There's no doubt that the Internet of Things is driving the next wave of innovation. Google has spent billions over the past few months vacuuming up companies that specialize in smart appliances and machine learning. Already, Philips light bulbs, Audi automobiles, and Samsung washers and dryers can communicate with and be controlled from mobile devices. To take advantage of the opportunities the Internet of Things brings to your business, you'll want to start preparing now.
DevOps Summit, taking place Nov 3-5, 2015, at the Santa Clara Convention Center in Santa Clara, CA, is co-located with 17th Cloud Expo and will feature technical sessions from a rock star conference faculty and the leading industry players in the world. The widespread success of cloud computing is driving the DevOps revolution in enterprise IT. Now as never before, development teams must communicate and collaborate in a dynamic, 24/7/365 environment. There is no time to wait for long developmen...
In a world of ever-accelerating business cycles and fast-changing client expectations, the cloud increasingly serves as a growth engine and a path to new business models. Dynamic clouds enable businesses to continuously reinvent themselves, adapting their business processes, their service and software delivery and their operations to achieve speed-to-market and quick response to customer feedback. As the cloud evolves, the industry has multiple competing cloud technologies, offering on-premises ...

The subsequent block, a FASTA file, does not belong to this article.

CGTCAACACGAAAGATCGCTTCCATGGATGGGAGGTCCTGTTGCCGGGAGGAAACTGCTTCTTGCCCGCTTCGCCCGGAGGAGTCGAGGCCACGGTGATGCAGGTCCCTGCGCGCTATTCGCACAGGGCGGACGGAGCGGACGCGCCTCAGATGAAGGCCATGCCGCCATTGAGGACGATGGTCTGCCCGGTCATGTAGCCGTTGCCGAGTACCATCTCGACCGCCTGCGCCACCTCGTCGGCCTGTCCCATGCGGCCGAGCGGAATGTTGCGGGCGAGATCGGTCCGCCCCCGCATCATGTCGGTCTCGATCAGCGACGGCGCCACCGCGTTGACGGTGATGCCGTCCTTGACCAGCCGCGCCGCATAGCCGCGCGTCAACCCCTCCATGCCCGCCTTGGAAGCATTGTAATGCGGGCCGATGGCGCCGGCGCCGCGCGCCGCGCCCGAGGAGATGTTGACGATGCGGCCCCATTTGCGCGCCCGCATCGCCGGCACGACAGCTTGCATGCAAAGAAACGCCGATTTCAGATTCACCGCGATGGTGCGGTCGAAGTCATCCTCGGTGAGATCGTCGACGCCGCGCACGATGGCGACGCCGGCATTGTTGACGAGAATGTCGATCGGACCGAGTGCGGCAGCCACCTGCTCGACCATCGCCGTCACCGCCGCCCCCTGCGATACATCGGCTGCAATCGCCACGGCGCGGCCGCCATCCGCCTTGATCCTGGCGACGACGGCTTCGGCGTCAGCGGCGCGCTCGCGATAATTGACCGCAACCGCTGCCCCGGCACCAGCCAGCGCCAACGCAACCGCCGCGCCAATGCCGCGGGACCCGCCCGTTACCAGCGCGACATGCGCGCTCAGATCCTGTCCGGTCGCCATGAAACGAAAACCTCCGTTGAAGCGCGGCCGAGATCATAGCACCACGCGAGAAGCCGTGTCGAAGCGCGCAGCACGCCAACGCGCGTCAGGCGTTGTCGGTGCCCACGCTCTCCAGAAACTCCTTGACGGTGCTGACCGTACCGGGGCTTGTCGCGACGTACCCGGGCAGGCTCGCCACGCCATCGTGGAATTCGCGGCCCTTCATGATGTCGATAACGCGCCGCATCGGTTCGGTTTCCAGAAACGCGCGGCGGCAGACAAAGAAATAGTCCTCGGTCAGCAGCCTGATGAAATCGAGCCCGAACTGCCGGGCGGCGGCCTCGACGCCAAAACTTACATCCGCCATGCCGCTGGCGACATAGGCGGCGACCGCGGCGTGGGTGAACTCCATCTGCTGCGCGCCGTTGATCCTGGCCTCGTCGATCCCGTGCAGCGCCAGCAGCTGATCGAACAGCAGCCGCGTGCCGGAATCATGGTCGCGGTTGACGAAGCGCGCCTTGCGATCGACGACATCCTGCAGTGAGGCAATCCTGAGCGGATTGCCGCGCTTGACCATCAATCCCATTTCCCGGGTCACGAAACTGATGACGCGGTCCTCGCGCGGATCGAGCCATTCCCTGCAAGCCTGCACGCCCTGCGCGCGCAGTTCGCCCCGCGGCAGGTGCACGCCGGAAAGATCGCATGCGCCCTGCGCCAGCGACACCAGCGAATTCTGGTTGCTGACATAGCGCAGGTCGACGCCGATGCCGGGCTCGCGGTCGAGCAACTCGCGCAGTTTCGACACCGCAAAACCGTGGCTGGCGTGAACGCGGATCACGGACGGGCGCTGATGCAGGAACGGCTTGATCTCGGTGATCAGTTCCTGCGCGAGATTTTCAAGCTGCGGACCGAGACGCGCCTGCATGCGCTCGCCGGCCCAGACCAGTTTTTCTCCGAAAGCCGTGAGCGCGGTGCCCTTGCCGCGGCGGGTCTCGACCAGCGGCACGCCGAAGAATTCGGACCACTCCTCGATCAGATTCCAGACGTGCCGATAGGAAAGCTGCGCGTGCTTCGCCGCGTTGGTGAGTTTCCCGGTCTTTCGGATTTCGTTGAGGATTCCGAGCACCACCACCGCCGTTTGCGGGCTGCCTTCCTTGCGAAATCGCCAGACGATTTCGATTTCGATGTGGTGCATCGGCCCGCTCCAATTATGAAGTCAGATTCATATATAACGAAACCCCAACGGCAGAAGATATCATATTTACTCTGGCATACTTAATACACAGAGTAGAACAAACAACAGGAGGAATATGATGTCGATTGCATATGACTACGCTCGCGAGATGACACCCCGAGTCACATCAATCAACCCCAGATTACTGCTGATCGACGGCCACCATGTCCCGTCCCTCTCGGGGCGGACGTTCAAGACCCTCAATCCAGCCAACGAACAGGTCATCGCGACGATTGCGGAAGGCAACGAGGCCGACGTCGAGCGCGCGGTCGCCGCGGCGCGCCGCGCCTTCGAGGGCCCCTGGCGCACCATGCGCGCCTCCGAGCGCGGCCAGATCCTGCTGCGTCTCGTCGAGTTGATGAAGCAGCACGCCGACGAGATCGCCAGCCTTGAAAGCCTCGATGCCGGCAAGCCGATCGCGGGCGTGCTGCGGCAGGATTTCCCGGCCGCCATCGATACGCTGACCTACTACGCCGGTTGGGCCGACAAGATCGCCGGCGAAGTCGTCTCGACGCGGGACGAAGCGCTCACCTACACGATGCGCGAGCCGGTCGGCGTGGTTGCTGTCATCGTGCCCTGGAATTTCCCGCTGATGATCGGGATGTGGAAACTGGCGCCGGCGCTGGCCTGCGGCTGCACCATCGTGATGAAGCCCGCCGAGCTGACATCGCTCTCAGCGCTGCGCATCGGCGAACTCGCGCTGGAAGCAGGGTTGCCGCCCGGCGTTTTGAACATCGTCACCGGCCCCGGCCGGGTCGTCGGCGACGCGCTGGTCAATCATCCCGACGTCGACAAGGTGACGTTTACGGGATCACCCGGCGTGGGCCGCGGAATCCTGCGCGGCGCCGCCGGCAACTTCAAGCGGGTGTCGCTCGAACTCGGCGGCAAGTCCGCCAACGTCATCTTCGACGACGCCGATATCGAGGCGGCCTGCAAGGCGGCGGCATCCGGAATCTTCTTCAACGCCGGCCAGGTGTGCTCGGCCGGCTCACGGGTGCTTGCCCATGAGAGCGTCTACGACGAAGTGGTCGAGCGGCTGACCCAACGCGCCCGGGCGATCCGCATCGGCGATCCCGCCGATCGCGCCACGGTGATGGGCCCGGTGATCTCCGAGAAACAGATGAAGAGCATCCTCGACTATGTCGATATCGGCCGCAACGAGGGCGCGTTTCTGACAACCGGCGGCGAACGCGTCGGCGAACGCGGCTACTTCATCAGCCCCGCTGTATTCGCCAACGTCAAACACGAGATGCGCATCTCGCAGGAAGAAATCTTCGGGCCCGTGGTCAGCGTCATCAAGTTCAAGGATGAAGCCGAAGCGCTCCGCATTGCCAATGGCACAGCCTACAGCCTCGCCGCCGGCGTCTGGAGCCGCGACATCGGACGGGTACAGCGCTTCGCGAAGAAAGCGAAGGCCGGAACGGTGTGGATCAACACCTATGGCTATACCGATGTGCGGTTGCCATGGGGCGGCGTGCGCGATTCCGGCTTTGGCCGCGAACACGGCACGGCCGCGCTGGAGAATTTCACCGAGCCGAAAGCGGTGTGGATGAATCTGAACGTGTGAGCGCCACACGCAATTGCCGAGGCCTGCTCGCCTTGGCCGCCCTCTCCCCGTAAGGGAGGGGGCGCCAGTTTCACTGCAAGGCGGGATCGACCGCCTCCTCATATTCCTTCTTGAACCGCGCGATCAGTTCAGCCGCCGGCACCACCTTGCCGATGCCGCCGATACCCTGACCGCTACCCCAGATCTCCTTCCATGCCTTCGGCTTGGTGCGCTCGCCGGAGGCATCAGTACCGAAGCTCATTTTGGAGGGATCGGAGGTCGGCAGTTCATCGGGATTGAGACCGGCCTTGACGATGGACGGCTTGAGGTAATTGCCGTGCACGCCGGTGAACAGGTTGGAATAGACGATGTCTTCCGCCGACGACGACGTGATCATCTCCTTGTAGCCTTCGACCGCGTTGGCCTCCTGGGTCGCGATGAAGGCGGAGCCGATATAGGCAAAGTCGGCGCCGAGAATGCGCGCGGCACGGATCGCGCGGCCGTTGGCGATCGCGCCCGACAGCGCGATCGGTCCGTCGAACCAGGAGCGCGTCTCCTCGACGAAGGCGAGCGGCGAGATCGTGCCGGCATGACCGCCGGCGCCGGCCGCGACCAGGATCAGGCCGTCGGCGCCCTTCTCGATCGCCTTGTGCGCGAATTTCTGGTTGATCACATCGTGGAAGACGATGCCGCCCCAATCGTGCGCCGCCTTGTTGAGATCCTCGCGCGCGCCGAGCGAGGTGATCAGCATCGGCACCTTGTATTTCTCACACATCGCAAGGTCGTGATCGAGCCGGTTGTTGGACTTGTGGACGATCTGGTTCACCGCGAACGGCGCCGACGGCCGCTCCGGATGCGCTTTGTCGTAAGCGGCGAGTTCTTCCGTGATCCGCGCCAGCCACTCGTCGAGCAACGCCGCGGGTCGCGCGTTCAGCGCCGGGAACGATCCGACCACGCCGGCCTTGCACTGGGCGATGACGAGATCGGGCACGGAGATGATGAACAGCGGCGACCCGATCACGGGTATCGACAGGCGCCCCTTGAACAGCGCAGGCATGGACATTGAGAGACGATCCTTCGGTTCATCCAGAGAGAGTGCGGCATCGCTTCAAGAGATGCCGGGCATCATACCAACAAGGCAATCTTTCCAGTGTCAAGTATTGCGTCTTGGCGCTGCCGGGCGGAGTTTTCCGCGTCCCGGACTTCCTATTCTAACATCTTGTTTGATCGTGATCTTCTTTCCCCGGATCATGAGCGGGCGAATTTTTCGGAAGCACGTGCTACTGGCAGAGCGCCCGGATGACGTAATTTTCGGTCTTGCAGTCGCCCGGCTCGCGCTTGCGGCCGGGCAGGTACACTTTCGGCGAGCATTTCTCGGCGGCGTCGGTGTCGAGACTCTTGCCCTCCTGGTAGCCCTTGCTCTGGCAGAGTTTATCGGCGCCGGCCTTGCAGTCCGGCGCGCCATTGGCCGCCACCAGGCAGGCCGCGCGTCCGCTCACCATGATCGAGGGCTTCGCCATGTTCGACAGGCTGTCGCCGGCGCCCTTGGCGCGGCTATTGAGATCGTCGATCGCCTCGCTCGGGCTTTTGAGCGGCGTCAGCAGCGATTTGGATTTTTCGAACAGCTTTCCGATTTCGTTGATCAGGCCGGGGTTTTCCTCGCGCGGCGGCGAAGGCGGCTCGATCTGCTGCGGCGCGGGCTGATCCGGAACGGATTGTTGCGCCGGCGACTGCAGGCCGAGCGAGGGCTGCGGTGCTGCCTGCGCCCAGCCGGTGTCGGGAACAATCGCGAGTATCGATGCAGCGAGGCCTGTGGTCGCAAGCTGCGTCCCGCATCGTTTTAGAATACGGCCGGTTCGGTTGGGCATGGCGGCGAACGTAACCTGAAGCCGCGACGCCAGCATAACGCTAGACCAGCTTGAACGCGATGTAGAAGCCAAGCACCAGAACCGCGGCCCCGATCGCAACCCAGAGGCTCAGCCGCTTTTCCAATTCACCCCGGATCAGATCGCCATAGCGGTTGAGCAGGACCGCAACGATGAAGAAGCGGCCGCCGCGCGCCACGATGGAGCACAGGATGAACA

The 5th International DevOps Summit, co-located with 17th International Cloud Expo – being held November 3-5, 2015, at the Santa Clara Convention Center in Santa Clara, CA – announces that its Call for Papers is open. Born out of proven success in agile development, cloud computing, and process automation, DevOps is a macro trend you cannot afford to miss. From showcase success stories from early adopters and web-scale businesses, DevOps is expanding to organizations of all sizes, including the...